The task of balancing forest management between economic and environmental concerns is a difficult one, the kind that lends itself to empty rhetoric from policymakers.
So forgive our cynicism when Dane Ashe, director of the U.S. Fish and Wildlife Service, tells citizens in Southwest Washington: "Let's define this thing we're calling healthy forests and then let's walk in that direction." That is what Ashe intoned last week as part of a roundtable discussion hosted by U.S. Rep. Jaime Herrera Beutler, R-Camas. The topic was how to increase federal timber harvests and simultaneously improve the health of forests, specifically the Gifford Pinchot National Forest.
And while Ashe is attempting a reasoned approach, the notion of "healthy forests" has been the subject of a circular debate for decades.
In 1990, the northern spotted owl — which lives in the forests of Washington, Oregon and Northern California — was listed as a threatened species under the Endangered Species Act. In 1991, logging in national forests encompassing spotted owl habitat was halted by a court order. And in 1994, President Bill Clinton implemented the Northwest Forest Plan.
The idea was to ensure that federal forests would receive environmental protection, while local economies would receive a sustainable timber harvest that would keep mills running and keep people employed. As residents of Skamania and Lewis counties can attest, it hasn't worked that way. Timber sales in the 1.3-million-acre Gifford Pinchot fell from 689 million board feet in 1990 to 33 million board feet by 2012, devastating the economy. Lee Grose, a Lewis County commissioner, told last week's task force, "I have a problem with sitting at a table again telling the agencies the impact this is having on our communities."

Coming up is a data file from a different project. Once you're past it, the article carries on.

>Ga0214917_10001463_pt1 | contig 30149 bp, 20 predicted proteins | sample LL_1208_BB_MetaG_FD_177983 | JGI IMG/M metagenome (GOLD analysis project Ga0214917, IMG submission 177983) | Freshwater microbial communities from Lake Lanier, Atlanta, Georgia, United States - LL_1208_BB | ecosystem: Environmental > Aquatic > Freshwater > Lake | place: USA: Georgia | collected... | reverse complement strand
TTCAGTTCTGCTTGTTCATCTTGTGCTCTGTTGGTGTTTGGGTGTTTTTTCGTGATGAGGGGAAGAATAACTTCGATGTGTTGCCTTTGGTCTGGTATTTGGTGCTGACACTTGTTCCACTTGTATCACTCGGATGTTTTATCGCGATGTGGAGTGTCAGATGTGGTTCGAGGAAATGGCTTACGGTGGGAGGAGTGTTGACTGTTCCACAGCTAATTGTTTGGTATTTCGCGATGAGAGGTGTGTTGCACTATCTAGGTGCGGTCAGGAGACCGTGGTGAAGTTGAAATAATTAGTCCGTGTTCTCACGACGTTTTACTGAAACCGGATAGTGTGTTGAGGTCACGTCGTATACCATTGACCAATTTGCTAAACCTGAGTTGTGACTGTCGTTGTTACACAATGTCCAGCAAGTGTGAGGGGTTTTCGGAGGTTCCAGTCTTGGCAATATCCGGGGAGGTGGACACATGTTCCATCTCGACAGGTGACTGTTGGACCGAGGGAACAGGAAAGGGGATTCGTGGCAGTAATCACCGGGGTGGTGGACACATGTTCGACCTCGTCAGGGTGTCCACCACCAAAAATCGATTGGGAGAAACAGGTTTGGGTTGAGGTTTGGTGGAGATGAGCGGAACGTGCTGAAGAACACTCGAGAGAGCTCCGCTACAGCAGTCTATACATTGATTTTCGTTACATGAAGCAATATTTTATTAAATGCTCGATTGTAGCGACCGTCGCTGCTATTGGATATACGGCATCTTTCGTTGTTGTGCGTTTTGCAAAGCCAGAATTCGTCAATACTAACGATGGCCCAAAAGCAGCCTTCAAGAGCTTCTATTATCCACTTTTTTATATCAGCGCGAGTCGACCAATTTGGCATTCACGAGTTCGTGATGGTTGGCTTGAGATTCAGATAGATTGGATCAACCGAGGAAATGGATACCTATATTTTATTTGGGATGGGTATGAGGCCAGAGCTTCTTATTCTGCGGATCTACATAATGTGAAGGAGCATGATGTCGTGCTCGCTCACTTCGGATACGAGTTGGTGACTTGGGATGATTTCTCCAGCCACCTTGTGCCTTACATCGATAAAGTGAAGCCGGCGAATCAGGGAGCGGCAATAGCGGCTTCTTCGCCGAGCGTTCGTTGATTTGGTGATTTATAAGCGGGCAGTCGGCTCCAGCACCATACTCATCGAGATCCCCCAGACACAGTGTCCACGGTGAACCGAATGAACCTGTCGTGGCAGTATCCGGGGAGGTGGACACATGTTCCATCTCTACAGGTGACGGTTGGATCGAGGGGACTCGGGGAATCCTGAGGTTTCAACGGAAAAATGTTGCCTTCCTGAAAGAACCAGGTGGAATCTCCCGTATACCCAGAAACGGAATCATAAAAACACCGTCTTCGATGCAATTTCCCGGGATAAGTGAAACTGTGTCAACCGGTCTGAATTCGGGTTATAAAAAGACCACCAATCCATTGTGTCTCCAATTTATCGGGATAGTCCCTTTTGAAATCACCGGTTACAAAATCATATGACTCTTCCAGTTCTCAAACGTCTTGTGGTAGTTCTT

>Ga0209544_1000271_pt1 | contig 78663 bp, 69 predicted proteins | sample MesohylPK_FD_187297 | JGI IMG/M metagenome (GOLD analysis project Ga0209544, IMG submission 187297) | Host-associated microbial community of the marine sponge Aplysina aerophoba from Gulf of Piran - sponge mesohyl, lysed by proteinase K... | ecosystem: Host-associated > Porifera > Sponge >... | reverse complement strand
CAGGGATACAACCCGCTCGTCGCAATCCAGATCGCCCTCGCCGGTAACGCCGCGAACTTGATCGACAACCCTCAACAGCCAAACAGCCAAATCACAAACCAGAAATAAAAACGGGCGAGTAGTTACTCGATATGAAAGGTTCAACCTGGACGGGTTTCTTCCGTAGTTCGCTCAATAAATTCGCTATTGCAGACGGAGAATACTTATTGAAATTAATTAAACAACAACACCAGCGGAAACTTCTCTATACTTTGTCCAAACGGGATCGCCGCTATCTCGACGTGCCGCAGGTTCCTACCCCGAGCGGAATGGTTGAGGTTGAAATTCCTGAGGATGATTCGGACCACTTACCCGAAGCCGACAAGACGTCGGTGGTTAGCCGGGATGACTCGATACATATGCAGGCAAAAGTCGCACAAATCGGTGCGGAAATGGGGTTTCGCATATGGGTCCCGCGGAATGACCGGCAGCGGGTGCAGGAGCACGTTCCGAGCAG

That is because the talk has grown tiresome. Meanwhile, the saga of the spotted owl has gone from difficult to absurd.
Last year, the federal government determined that part of the reason for the owl's diminishing population is a threat from the more aggressive barred owl, so officials began shooting barred owls in an attempt to protect the spotted owl. "If we don't do it, what we're essentially doing, in my view, is dooming the spotted owl to extinction," Lowell Diller, senior biologist for timber company Green Diamond, told NPR. "It's very upsetting, and there's nothing that's going to stop this expansion of barred owls from continuing."
To recap, the plight of the spotted owl has led to a shutdown of logging on federal lands, has devastated local economies, and has led to the government-sanctioned massacre of barred owls. Somewhere along the way, regulators lost sight of the need to balance environmental concerns with common sense.
All of which leaves the people of Southwest Washington in dire need of relief. According to Skamania County Commissioner Bob Anderson, about 60 percent of the area's workforce needs to leave town each morning in order to earn a paycheck.
The discussion hosted by Herrera Beutler — she held a similar roundtable a year ago — is a necessary one, but the people of the region need more action and less talk. "What I see here is people thinking outside the box . . .," Herrera Beutler said. "Let's try something that hasn't been done before." Or, as the Fish and Wildlife Service's Ashe said, the stakeholders in the issue have a choice: "Swing the pendulum one way or build alignment."
The problem is that the federal government has swung the pendulum so far as to hammer residents on the head with it. Those people deserve better.